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The Quintessential Cosmopolitan: Interview with distinguished professor of literature Nuruddin Farah

Thursday April 23, 2020

Acclaimed Somali writer and Bard professor Nuruddin Farah talks to the Johannesburg Review of Books about family, tradition, and life in exile: “I roamed the world, made the world my small village.”

‘The majority of writers in Africa, of us, confine ourselves, rather than having great ambition’—An interview with Nuruddin Farah, by Lebohang Mojapelo

Internationally renowned Somali novelist Nuruddin Farah is well known for his politically conscious writing, which led him into exile as a young man, after standing up to the military regime of Siad Barre. His work closely follows the history of Somalia through three trilogies, in which he dissects the interweaving strands of Somali life: dictatorship, family, tradition and religion. Published in the famous Heinemann African Writers Series at the beginning of his career, Farah is considered to have led the Second Generation of African writers.

Lebohang Mojapelo had the pleasure of attending a recent event in Farah’s honour, commemorating fifty years of his debut novel From a Crooked Rib (1970), and sat down with the writer to talk about language, tradition, fame and infamy.

Lebohang Mojapelo for the JRB: I attended the event recently at Cheche Bookshop in Nairobi celebrating the fiftieth anniversary of your novel From a Crooked Rib. Congratulations. You said by the time you wrote this novel you were living in India as a student. Did you get in trouble with the Somali government because of the novel?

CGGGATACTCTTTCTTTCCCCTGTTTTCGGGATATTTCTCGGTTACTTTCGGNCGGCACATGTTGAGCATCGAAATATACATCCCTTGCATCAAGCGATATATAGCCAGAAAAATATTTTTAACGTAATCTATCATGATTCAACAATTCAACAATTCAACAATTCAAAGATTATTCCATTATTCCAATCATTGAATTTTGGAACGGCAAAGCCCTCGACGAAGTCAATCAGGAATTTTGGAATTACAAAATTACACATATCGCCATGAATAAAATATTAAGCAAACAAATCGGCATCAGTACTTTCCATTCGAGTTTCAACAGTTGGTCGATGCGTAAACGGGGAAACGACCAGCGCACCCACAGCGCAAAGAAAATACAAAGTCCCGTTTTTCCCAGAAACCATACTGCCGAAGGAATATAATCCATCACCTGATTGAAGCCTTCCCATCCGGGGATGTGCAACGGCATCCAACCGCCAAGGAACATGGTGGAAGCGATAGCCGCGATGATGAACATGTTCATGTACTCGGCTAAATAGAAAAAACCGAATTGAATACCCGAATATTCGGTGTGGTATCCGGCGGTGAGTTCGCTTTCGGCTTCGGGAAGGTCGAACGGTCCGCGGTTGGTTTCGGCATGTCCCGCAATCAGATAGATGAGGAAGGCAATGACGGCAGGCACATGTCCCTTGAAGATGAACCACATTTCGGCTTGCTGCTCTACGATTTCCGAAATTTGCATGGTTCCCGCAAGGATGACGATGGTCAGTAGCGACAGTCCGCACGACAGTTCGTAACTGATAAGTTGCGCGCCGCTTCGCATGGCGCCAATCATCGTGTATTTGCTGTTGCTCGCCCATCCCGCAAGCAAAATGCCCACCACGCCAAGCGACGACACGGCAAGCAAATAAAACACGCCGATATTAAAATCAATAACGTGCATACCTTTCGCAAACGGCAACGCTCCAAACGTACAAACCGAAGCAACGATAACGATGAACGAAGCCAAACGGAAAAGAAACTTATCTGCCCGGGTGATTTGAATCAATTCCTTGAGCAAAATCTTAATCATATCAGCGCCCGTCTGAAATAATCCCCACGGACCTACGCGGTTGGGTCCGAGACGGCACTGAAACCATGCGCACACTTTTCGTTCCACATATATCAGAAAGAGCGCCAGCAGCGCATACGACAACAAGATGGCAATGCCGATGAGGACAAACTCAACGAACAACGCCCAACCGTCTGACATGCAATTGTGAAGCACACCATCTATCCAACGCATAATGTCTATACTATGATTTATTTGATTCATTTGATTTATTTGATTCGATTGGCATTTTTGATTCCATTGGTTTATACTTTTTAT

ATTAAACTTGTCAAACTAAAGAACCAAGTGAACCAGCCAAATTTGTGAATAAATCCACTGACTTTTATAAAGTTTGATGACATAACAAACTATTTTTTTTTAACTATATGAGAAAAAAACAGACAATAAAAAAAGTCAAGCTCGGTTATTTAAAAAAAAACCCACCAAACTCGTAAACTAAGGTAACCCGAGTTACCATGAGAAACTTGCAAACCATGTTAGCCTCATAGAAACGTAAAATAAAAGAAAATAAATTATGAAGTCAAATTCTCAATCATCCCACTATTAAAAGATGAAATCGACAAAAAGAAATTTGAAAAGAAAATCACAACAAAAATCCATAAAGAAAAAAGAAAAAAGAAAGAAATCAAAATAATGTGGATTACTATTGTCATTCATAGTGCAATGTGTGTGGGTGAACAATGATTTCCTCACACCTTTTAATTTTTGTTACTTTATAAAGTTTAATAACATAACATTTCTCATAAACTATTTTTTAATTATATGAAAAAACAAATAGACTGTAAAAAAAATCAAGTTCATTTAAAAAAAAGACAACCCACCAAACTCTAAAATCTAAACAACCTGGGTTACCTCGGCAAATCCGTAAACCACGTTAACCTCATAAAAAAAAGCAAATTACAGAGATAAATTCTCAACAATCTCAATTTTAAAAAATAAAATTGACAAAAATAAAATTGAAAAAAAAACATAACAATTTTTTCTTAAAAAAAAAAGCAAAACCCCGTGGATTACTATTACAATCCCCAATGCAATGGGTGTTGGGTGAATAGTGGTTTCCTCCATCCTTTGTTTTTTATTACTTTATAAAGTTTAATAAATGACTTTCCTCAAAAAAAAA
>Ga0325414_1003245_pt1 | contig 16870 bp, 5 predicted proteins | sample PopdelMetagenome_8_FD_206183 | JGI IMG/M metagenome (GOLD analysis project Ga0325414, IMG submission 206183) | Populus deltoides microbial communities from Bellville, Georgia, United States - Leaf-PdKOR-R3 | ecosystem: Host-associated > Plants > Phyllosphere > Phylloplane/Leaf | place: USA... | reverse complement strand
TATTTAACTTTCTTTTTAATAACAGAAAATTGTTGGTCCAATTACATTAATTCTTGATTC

Nuruddin Farah: I got into trouble when I wrote the second novel, A Naked Needle, and in even more trouble, in fact, worse trouble when I published Sweet and Sour Milk. I was threatened with death if I ever returned to Somalia and therefore chose not to return. That was in 1976 and I did not return until 1996. I roamed the world, made the world my small village. Because of being away I thought I could better write about Somalia.

The JRB: How?

Nuruddin Farah: There’s a lot of things that you internalise when something is happening right in front of you. Your emotion is raw. If you live in Mogadishu and your best friends are being locked up you begin to worry for yourself. And even if you don’t worry for yourself, you worry for your mother, your father, your wife, if you have one, and therefore everything becomes emotional. You can’t think clearly in a way you can when you are waking up in a place that you feel is safe, despite the difference between the country you are in and Somalia.

The JRB: You say that the distance from Somalia offered you some clarity. But that was in 1976. After some time did you feel like you may be becoming out of touch?

Nuruddin Farah: No, because I was living in Africa. And whatever was happening in Somalia was equally happening in many other countries. I remember in 1983 going to Zimbabwe and I was given negative press for the simple reason that I told some of my Zimbabwean writer colleagues that the country was heading in the direction of a dictatorship. I was shouted down by some writers, including Chenjerai Hove. He described me as a disgruntled writer who was unhappy and therefore spreading unhappiness among Zimbabwean writers because President Mugabe was the greatest man in the country. That I was foretelling doom when there was no such thing on the horizon. So I had made enemies in Somalia and was thrown out of other countries because of my outspokenness.

The JRB: So your writing about dictatorship is not limited to Somalia? You have found it in other places and have spoken about it?

Nuruddin Farah: Studying dictatorship and writing about it and analysing it is something that requires either madness or bravery. I do not know whether I can think of any other writer who doggedly pursued the history of their country. In other words, if one reads my books one after the other, each book concerns itself with the major history of Somalia.